Forget what’s on the tele, or those emails that need sending— just fill your glass with a full bodied bordeaux, or your pint mug of fresh mint tea, pull up your lounger, kick off your shoes, and let the conversation take you wherever you wish.
Staring into the flamesof a well built wood-fire is time well spent. It may seems idle at first, but I reckon it can be the spawning ground for many of your future plans — ideas form as the fire flickers — your imagination leaps and soars as each new zephyr in the night-time air fans the embers into life for one more time…………
Last Sunday was hot and sunny, then suddenly everything changed.
The sky went dark. The clouds moved in at remarkable speed. All went deathly quiet……….
Martin took this photo just before all hell let loose….
Thunder, Lightening and Hail Stones the Size of Golf Balls!
I’ve heard of hailstorms where ice the size of golf balls fall from the sky, but never seen the like before last Sunday afternoon. Quite a spectacular affair seen from our balcony.
Unfortunately, it meant no electric for the next 2 hours. A bit annoying when you are trying to watch the Olympics – London 2012. Still, all lights and TV connection were restored in time to watch Usain Bolt win the 100 meters dash, so I was happy!
Now you won’t find tomatoes like these in the supermarket! My neighbor Maurice, a spritely 82-year-old, grew these in his vegetable garden across the road from our house deep in the heart of the countryside here in South West France.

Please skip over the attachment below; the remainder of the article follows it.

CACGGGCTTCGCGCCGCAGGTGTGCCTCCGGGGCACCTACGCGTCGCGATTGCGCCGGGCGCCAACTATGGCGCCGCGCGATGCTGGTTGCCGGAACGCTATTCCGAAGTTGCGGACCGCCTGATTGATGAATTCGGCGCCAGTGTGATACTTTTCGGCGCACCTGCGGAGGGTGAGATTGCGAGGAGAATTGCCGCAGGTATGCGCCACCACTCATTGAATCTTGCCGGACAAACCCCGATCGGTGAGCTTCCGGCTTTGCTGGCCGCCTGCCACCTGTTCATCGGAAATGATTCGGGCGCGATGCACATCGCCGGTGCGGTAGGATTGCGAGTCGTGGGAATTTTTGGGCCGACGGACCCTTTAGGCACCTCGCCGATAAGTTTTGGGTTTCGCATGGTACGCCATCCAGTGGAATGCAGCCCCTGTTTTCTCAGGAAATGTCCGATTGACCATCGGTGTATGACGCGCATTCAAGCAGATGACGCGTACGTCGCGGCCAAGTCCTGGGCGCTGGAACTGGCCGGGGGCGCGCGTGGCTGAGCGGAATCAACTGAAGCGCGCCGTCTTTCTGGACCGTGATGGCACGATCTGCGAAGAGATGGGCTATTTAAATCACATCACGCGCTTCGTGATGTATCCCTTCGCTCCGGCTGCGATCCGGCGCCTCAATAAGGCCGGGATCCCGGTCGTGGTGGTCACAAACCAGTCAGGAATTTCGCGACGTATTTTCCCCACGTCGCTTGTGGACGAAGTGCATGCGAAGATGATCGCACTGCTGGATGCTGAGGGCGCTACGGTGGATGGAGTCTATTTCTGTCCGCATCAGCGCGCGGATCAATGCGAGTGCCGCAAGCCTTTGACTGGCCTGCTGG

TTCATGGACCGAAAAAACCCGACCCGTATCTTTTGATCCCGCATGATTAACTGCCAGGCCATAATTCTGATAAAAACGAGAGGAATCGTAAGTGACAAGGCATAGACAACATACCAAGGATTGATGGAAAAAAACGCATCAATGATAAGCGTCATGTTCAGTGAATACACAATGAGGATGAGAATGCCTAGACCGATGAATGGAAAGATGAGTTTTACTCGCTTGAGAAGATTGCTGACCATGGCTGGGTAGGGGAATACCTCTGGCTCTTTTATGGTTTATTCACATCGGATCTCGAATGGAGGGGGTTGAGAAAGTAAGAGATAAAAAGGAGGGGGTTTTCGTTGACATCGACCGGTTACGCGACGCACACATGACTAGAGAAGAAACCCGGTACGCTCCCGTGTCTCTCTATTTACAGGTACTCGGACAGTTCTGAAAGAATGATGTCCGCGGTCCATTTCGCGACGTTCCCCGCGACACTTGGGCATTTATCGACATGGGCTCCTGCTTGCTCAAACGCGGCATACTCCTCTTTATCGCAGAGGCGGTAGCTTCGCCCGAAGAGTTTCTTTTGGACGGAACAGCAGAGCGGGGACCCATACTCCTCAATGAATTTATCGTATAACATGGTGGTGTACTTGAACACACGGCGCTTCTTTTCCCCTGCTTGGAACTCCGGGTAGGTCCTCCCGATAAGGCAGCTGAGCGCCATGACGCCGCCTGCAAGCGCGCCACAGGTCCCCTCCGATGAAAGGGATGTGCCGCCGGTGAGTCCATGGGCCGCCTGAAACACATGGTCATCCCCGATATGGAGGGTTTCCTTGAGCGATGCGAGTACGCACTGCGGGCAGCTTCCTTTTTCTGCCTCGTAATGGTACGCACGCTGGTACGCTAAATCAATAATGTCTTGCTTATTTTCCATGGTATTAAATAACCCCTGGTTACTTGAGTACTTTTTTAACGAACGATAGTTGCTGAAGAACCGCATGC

One of the advantages of living in South West France with hot sunny summers, and having a very generous neighbor with ‘green fingers’ and many years experience of living off the land.
As you see, they are not perfect tomatoes – they are irregular shapes, have patches of green amongst the bright orange and reds, little imperfections here and there.
No – not lazing round the pool with a glass of cold white wine!
I walk every day to our workshop that we built at the end of the garden here in the depths of South West France. My eyes are blinkered, trying not to see all work that needs doing in this fast expanse of open field. But last weekend, I could leave the jungle of weeds no longer. All those pretty Poppies from May were now a mass of tangled weeds stifling the other plants that I had so lovingly grown from seed or cuttings the year before.
Ah well, nobody to blame but myself!
3 hours and 3 huge piles of dried up poppy plants later, I have found my little seedlings hanging on for dear life! I spent what seemed like hours last summer nursing tiny plants of Onamental Blue Thistles that I had grown from a packet of seeds. Of coarse, I ended up with far too many, but never mind, we have a big garden to fill, the bees just love them and once established, they need vary little water, so are great for hot dry gardens!
I found this wonderful photo on one of the French wordpress blogs I follow. Why not go over there at leshachineur and spend a little time brushing up your French and delving into all the vintage goodies, among other things, that she finds around France – particularly in the Brocantes of Paris.